TIGER SHARK (director: Howard Hawks; screenwriters: from the story Tuna by Houston Branch/John Lee Mahin/Wells Root; cinematographer: Tony Gaudio; editor: Thomas Pratt; music: Leo F. Forbstein; cast: Edward G. Robinson (Mike Mascarenhas), Richard Arlen (Pipes Boley), Zita Johann (Quita Silva), Leila Bennett (Muggsey), J. Carrol Naish (Tony), William Ricciardi (Manuel Silva, a Crewman); Runtime: 80; MPAA Rating: NR; producer: Raymond Griffith; Warner Bros.; 1932)
“The action-sequences involving the big fish catches and the attacking sharks, is what gives the film its bite.”
Reviewed by Dennis Schwartz
A minor Howard Hawks (“Scarface”/”Twentieth Century”/”His Girl Friday”) adventure story that’s based on the story Tuna by Houston Branch and is written by Wells Root.
Captain Mike Mascarenhas (Edward G. Robinson), an uneducated proletarian of Portuguese extraction, is a successful tuna fisherman operating in San Diego, advertising himself as the “best dam’ fisherman in the Pacific.” His only problem is that he’s unlucky with women. During a shipwreck, while in a rowboat with two of the crew, one of them attacks Mike for the water and Mike pushes him overboard to be fed to the sharks. Mike then manages to rescue his best friend Pipes Boley (Richard Arlen), who was pushed into the sea by the men, from the sharks and as a result has his hand bitten off by a shark which forces him to have a steel hook.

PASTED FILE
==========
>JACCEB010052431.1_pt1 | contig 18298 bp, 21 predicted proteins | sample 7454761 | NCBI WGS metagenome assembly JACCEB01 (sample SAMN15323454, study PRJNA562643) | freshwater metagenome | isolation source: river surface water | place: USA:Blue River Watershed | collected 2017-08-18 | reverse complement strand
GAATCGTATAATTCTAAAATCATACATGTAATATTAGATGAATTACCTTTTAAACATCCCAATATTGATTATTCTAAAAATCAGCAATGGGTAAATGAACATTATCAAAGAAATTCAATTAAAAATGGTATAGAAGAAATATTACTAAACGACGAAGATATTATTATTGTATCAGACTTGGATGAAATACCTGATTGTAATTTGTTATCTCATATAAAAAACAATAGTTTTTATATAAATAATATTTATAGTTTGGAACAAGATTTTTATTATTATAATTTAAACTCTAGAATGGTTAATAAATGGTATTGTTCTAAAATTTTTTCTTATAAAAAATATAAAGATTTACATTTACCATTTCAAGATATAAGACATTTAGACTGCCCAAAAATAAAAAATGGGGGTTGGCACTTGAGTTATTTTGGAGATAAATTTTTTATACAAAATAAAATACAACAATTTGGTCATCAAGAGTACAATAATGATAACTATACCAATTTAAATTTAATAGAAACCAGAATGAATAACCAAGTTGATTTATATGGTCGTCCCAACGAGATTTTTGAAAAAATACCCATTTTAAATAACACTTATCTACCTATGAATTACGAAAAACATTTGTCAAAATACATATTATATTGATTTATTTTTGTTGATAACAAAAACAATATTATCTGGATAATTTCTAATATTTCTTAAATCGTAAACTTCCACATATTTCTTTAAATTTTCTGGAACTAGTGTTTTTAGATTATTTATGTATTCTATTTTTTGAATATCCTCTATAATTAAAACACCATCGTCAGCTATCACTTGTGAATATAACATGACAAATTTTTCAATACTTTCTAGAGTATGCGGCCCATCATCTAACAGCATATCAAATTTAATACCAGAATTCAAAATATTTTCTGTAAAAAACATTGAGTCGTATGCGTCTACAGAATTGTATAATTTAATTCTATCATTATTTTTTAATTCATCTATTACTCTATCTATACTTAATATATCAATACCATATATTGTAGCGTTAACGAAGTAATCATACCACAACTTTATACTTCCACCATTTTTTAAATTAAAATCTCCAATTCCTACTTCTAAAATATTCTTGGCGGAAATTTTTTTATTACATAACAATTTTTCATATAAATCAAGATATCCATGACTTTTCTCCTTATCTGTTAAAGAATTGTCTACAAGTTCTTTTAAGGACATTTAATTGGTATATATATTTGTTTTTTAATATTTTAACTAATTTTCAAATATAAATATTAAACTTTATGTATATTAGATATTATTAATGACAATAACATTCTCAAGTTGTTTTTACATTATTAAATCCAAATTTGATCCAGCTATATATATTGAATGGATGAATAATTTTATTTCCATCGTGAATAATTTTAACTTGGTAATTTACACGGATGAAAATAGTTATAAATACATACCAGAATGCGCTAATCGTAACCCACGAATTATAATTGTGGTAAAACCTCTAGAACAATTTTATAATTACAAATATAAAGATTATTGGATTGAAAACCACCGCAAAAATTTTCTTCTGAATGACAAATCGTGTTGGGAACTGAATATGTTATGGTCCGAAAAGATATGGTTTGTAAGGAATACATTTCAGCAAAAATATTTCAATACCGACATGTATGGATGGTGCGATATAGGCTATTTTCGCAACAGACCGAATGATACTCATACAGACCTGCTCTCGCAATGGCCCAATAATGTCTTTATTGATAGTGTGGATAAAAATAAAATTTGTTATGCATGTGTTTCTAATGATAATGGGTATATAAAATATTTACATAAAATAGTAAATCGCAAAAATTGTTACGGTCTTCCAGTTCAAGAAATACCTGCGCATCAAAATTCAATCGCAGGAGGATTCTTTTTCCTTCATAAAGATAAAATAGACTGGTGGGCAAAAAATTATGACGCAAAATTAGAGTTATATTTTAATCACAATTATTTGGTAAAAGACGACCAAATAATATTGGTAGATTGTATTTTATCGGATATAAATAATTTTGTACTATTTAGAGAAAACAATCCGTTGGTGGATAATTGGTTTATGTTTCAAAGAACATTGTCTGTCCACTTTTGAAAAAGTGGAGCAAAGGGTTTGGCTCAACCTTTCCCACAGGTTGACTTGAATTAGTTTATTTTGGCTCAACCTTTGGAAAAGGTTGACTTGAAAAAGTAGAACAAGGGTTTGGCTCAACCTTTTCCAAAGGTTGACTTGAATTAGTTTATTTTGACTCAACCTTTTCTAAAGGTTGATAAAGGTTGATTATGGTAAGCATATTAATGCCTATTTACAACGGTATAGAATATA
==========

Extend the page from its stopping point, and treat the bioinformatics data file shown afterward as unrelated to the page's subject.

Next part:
Later, while fishing for Tuna, a harpooner named Manuel Silva falls overboard and is eaten by the sharks. Back in San Diego, Mike delivers food and some money to Manuel’s family and finds the only relative is the downtrodden but pretty daughter Quita (Zita Johann). Mike marries the impoverished younger woman even though she tells him she doesn’t love him. Soon Quita falls madly in love with Pipes, Mike’s loyal first mate. Pipes, even though in love with Quita, can’t bear to tell his friend. Unable to work out a reasonable love triangle solution, Mike catches the couple embracing and goes berserk. As a convenience, Mike is killed by a shark after spouting off his life philosophy that the “sharks settle everything.”
Despite the tired love triangle story line, used frequently by Warners, Hawks keeps things breezy and gets a colorful hammy performance from Robinson (sporting a pirate’s earring). The action-sequences involving the big fish catches and the attacking sharks, is what gives the film its bite.
To give it an authentic feel, it was shot on location on the Monterey coast.
REVIEWED ON 7/7/2009 GRADE: B
Dennis Schwartz: “Ozus’ World Movie Reviews”
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